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It was tango singer Carlos Gardel who said it best, in his immortal tango classic “Mi Buenos Aires Querido” (“My Beloved Buenos Aires”):

Mi Buenos Aires querido,

cuando you te vuelva a ver

no habrá más pena ni olvido.

 

Hoy que la suerte quiere que te vuelva a ver,

ciudad porteña de mi único querer,

y oigo la queja de un bandoneĂłn

dentro del pecho pide rienda el corazĂłn.

 

My beloved Buenos Aires,

When I see you again,

There will be no more sorrow and forgetfulness.

 

Today, good fortune wills that I see you again,

Port city of my only love

I hear the sad song of the accordion

And in my chest, my heart yearns to be set free.

 

It is fitting that the signature dance of the city is the tango, a series of dramatic swings, erotic dips and prolonged eye contact. The tango is a dance of unadulterated desire, translated into motion and set to music. It is impossible to dance the tango in a half-assed way: it has to be done right or not at all. The tango is more than a dance to porteños: it is a reflection of how they live. Buenos Aires has many faces: it is a city of superlatives. It has the most stunning architecture in South America. Some of the best restaurants are there, and the most charming and picturesque neighborhoods. 

It also features the most popular dead woman. The body of Eva PerĂłn —Evita to you Broadway theater-goers—rests eternally at the Cemetery of La Recoleta, the hallowed burial ground of Argentine nobility. Despite the fact that she died in 1952, mourners still bring a steady supply of flowers to her tomb, which is as important a visitor attraction as anything else in the city.  Although she shares the cemetery with a host of other notables, including past presidents of Argentina and JosĂ© Hernández, author of the definitive Argentine epic poem, MartĂ­n Fierro, she is the one they all come to see.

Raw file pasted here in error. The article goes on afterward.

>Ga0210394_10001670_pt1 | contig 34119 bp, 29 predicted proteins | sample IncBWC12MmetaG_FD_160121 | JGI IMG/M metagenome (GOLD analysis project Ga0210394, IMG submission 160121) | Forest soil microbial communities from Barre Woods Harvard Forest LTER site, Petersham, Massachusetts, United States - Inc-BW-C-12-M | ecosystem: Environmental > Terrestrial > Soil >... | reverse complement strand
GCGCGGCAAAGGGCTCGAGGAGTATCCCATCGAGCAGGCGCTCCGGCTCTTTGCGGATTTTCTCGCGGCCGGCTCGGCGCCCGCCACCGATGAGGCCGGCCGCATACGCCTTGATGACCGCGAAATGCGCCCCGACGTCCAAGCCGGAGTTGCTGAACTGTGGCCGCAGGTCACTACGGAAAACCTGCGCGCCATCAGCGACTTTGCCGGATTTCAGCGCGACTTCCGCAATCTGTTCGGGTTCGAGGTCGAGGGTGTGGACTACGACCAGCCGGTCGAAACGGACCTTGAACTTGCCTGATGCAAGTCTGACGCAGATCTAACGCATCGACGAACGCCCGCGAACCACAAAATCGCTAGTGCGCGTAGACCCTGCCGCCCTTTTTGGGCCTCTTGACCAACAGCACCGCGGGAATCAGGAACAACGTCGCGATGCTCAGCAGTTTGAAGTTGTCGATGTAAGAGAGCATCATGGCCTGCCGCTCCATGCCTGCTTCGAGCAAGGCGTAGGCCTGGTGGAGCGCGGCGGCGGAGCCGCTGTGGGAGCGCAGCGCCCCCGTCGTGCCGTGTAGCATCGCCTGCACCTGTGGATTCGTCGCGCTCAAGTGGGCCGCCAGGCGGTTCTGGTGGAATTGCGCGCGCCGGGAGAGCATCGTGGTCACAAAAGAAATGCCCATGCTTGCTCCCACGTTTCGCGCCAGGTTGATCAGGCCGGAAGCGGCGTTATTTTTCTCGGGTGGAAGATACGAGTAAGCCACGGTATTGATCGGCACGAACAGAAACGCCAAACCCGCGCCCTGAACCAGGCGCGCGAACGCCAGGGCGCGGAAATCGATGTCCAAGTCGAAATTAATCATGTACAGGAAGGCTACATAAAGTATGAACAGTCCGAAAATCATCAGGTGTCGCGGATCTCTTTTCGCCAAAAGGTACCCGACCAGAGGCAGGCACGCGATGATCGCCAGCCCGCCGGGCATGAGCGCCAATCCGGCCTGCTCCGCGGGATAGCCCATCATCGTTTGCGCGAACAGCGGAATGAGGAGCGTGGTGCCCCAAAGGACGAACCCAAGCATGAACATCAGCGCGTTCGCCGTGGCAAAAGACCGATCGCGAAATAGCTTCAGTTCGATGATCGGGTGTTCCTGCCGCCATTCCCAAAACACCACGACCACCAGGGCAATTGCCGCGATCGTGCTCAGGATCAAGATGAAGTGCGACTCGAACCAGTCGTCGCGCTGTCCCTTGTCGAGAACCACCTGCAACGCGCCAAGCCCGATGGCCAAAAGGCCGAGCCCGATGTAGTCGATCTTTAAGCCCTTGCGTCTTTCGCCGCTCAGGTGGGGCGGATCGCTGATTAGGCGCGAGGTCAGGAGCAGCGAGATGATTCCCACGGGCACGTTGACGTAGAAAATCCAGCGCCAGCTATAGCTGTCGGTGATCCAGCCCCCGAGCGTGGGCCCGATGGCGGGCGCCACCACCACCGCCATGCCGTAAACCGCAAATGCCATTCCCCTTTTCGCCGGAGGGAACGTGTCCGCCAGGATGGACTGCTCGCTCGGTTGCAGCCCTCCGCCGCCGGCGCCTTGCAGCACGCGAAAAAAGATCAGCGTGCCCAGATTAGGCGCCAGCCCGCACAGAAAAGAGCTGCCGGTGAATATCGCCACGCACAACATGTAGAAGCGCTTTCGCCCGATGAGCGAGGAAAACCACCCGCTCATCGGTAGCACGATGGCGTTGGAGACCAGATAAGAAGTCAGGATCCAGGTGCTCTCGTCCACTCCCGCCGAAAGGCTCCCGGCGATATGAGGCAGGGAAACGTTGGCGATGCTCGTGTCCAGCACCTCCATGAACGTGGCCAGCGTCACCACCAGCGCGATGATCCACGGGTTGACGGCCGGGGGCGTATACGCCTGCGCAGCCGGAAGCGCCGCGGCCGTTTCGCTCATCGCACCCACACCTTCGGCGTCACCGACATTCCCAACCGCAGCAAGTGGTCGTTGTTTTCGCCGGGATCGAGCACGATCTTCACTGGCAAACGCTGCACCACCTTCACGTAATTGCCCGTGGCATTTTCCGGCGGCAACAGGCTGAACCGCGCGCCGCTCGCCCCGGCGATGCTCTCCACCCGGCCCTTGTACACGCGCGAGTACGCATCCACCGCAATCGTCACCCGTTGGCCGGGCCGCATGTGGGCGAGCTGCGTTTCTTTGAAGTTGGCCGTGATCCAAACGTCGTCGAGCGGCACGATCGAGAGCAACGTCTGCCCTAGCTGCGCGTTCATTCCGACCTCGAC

Buenos Aires does not begin and end with Evita and the tango, however.  The Plaza de Mayo, which is named for the date of the beginning of Argentina’s independence, today is more famous as a place for political protest. It is here that the mothers of los desaparecidos (“the disappeared ones”), thousands of citizens who vanished without a trace during the military dictatorship of the late 1970s and early 1980s, hold a demonstration every Thursday to ask—in vain—for information about the fate of their loved ones. The neighborhood of San Telmo was often the first stop for immigrant Italian families in the latter half of the nineteenth century. Today, it is a maze of colorful streets, cozy restaurants, cafes and shops.

Outsiders have always had a profound impact on Buenos Aires. Evita was born in nearby Los Toldos; she arrived in the city as a teenager. Ernesto “Ché” Guevara was from the town of Rosario, but his uncompromising revolutionary idealism was forged as a medical student in the city. Carlos Gardel was born in Uruguay, but rose to fame in Buenos Aires: he’s now a cultural icon, an Argentine Elvis Presley. Their images are everywhere you look: Buenos Aires does not forget its dead. Their footsteps echo in the streets.

If you visit the city, you’ll learn what the millions of immigrants did more than a century ago: it’s hard to leave once you’re there.  Even the ghosts of Buenos Aires are unwilling to leave their beloved city after death. They still whisper through the narrow avenues, along the waterfront and in the halls of power. Evita. Carlos Gardel. Los Desaparecidos. ChĂ© Guevara. The immigrants. You can hear them if you listen.



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